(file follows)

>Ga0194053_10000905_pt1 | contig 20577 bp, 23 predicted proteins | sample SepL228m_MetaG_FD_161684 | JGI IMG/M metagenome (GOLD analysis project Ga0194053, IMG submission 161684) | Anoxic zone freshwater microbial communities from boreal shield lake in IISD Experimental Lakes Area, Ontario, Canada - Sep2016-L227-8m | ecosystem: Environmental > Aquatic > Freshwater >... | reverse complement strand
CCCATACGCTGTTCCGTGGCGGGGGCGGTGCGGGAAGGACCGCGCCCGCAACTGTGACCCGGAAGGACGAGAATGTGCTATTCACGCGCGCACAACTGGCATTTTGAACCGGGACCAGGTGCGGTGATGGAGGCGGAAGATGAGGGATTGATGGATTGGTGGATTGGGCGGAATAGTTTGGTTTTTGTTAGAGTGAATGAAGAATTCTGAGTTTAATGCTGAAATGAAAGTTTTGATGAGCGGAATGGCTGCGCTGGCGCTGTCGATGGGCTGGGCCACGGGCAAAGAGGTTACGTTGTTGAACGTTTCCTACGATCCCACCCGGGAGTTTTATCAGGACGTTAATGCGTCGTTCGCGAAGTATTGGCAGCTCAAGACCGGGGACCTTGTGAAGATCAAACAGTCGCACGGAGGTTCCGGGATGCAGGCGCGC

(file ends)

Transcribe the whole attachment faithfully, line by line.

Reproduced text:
>Ga0194053_10000905_pt1 | contig 20577 bp, 23 predicted proteins | sample SepL228m_MetaG_FD_161684 | JGI IMG/M metagenome (GOLD analysis project Ga0194053, IMG submission 161684) | Anoxic zone freshwater microbial communities from boreal shield lake in IISD Experimental Lakes Area, Ontario, Canada - Sep2016-L227-8m | ecosystem: Environmental > Aquatic > Freshwater >... | reverse complement strand
CCCATACGCTGTTCCGTGGCGGGGGCGGTGCGGGAAGGACCGCGCCCGCAACTGTGACCCGGAAGGACGAGAATGTGCTATTCACGCGCGCACAACTGGCATTTTGAACCGGGACCAGGTGCGGTGATGGAGGCGGAAGATGAGGGATTGATGGATTGGTGGATTGGGCGGAATAGTTTGGTTTTTGTTAGAGTGAATGAAGAATTCTGAGTTTAATGCTGAAATGAAAGTTTTGATGAGCGGAATGGCTGCGCTGGCGCTGTCGATGGGCTGGGCCACGGGCAAAGAGGTTACGTTGTTGAACGTTTCCTACGATCCCACCCGGGAGTTTTATCAGGACGTTAATGCGTCGTTCGCGAAGTATTGGCAGCTCAAGACCGGGGACCTTGTGAAGATCAAACAGTCGCACGGAGGTTCCGGGATGCAGGCGCGC